“It depends which kosher organisation you ask,” Geifman explains. “In principle, there is no reason [for it] not to be kosher.”
SuperMeat, meanwhile, conducted talks with rabbis on the matter, all of whom agreed that clean meat is kosher in one way or another.
“There is a debate on which type of kosher label clean meat will fall under; in Judaism, any food needs to be labelled as meat, dairy or neither, which we call parev, due to kosher laws that prevent Jews from having dairy and meat at the same meal,” explains SuperMeat’s co-founder Shir Friedman. “If clean meat is considered parev, that could actually open the door for a kosher cheeseburger, a delight that Jews are prevented from having.”
Cellular meat companies are also keen to underline the environmental benefits of their products.
“The most popular protein source for human consumption is conventional meat, but it comes with ecological hurdles as animals are not efficient meat-making machines,” Friedman explains. “They waste a lot of energy, land, fresh water – all to supply us with very little meat in return, and all the while emitting great amounts of greenhouse gasses.
“On top of that, for animals to grow, they need food themselves – 80% of which is not being converted back to the meat that we eat.
“This means we are wasting incredible amounts of food that could be used to help feed almost 1 billion people.”
The UN report World Population Prospects: The 2015 Revision states that by 2050 the Earth’s population will be close to 10 billion; likewise, Toubia estimates meat consumption will increase by 70% in the next few decades. Both of these factors will place strain on water and land resources, which, among other things, are required in massive quantities to raise beef cattle.
The October 2018 report by the Intergovernmental Panel on Climate Change advocates slashing global meat consumption in the battle to save our planet – by as much as 90% in the case of UK and US beef consumption.
Clean meat may sound like science fiction, but, according to Geifman, it’s simply the natural solution to the problem of finding an innovative way to meet demand.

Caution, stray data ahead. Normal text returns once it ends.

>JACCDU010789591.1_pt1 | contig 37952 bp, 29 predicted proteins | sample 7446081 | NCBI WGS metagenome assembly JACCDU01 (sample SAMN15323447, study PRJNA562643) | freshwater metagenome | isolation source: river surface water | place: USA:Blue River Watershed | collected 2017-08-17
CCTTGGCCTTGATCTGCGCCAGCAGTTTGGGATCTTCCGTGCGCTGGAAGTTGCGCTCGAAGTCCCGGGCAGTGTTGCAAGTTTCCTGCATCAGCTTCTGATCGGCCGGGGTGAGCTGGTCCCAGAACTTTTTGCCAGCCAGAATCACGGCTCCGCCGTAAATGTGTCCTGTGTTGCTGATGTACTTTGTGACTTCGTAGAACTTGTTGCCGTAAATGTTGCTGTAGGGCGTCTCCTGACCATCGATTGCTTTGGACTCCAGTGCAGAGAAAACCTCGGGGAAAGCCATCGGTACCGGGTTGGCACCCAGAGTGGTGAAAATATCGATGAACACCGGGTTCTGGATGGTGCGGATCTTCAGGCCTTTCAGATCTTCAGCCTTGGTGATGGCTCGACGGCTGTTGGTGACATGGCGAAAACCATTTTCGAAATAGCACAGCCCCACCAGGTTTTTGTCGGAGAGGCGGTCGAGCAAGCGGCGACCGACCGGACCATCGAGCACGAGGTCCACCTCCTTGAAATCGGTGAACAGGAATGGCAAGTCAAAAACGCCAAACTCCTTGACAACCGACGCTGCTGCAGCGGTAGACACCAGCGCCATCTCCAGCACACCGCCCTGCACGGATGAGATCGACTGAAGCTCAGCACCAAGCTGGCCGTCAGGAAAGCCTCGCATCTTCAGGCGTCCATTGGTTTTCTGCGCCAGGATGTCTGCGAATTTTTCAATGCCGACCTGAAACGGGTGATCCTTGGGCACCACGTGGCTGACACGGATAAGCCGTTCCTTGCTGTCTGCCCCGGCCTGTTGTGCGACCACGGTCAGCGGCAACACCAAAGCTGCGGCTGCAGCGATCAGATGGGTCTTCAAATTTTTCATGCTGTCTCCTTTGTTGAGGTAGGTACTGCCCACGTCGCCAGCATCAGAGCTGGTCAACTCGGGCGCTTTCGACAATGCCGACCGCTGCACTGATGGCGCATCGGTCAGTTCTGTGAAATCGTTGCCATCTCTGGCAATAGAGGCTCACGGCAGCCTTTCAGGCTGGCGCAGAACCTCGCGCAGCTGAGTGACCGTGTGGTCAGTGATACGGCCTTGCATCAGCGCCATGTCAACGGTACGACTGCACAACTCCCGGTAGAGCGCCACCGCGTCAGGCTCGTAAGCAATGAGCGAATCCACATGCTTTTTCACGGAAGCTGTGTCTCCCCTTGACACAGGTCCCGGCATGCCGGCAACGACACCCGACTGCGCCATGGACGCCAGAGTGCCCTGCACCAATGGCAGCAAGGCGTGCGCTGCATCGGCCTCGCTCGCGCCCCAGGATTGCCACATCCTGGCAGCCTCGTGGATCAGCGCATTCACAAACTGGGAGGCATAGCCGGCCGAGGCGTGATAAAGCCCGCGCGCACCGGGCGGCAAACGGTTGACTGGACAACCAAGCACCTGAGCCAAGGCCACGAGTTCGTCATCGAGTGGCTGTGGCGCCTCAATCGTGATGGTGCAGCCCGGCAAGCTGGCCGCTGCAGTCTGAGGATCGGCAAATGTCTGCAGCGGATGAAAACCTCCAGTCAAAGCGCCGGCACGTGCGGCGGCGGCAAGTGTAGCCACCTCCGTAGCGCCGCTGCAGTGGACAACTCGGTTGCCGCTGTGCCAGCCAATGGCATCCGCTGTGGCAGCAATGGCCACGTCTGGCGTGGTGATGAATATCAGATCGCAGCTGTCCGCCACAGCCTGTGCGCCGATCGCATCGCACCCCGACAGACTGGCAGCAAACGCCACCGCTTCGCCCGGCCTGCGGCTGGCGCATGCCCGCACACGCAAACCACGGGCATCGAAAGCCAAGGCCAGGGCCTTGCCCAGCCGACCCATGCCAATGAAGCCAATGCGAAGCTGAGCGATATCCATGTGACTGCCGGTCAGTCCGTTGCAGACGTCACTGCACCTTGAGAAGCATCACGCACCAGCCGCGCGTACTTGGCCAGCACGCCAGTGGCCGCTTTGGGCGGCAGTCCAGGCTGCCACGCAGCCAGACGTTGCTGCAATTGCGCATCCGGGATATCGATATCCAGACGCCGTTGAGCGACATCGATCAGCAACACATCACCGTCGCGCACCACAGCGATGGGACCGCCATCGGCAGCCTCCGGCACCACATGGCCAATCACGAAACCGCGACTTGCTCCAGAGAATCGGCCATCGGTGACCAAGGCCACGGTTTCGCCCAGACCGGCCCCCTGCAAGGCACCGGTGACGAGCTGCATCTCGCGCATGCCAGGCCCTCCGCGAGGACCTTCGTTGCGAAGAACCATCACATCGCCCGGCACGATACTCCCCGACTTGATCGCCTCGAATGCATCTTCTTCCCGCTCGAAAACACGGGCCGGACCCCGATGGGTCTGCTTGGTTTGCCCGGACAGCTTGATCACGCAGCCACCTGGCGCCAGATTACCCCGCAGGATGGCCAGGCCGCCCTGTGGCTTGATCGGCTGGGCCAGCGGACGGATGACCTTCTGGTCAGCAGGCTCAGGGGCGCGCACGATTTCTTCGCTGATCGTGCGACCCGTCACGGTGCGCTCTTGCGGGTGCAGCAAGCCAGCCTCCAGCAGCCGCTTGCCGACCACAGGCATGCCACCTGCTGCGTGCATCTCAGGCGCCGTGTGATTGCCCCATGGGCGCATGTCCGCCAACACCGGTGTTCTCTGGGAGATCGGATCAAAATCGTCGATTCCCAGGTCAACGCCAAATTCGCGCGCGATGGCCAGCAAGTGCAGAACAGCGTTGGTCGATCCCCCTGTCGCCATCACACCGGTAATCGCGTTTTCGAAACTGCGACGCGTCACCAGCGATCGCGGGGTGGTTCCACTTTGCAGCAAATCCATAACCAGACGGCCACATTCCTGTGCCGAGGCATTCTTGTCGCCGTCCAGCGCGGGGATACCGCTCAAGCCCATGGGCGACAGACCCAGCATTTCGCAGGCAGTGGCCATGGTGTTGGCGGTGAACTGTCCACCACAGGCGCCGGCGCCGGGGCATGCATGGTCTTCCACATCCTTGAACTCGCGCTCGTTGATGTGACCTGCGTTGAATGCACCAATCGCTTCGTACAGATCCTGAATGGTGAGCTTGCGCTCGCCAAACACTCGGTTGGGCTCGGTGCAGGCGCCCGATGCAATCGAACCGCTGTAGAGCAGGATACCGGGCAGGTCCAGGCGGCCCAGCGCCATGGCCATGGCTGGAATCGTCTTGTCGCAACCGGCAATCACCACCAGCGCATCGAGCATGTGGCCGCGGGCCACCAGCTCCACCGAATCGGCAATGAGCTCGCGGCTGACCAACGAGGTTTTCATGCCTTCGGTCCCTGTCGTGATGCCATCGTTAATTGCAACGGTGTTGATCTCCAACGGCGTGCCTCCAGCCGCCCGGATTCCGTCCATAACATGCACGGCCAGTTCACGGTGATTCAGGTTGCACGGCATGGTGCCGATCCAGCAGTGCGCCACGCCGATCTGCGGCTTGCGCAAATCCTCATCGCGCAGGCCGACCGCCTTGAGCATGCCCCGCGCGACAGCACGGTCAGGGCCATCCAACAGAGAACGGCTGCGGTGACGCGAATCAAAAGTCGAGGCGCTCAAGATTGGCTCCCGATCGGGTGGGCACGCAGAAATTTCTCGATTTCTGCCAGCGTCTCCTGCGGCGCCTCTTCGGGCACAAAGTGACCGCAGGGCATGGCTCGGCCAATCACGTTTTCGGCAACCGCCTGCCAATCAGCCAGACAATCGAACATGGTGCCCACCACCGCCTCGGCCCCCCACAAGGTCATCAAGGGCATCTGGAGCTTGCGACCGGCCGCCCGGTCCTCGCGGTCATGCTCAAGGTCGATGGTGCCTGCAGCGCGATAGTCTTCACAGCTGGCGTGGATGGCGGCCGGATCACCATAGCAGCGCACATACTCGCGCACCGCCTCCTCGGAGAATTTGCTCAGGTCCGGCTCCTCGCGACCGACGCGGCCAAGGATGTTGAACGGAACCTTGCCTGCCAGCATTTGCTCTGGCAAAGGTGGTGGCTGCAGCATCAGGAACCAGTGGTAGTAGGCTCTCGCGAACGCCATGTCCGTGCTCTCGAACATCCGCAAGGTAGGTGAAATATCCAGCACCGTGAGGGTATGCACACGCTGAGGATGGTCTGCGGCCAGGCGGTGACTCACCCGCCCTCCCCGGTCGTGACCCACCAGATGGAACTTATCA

In 2017, clean pioneers, meat-product manufacturers and food conglomerates met at Technion for the Future Meating conference, signifying that clean meat was something to be taken seriously by the mainstream food industry. However, pricing remains a pressing issue in the race to get it to mainstream consumers. In 2013, Mosa Meat’s clean burger came with a price tag of €250,000 (£225,000) – this has since shrunk to around €9 (£8).
Biofood Systems plans to get its minced beef on supermarket shelves with a two-pronged approach. “The first is disruptive and cost-effective culturing of bovine embryonic stem cells, on dispersion, scaffold-free in a low-cost growth media,” says Geifman. The other, he explains, is to scale up technology that they can license globally to meat manufacturers, so they can produce their own raw material.
Most expect clean meat to be on general sale at competitive prices within three to five years.
“Israel is not only the most vegan country in the world, but it is also very progressive in its start-up mentality, being the number one worldwide in number of start-ups per capita,” says Friedman. “The combination of these two factors make Israel an optimal hub for clean meat R&D and production.
“It is a very hot topic here and almost everyone has heard of it and is excited about it. People recognise us on the street, wish us luck, and urge us to hurry up and get it on their plates already.”
Whichever way you slice it, Israel’s clean meat pioneers have a major part to play in determining how the world will eat.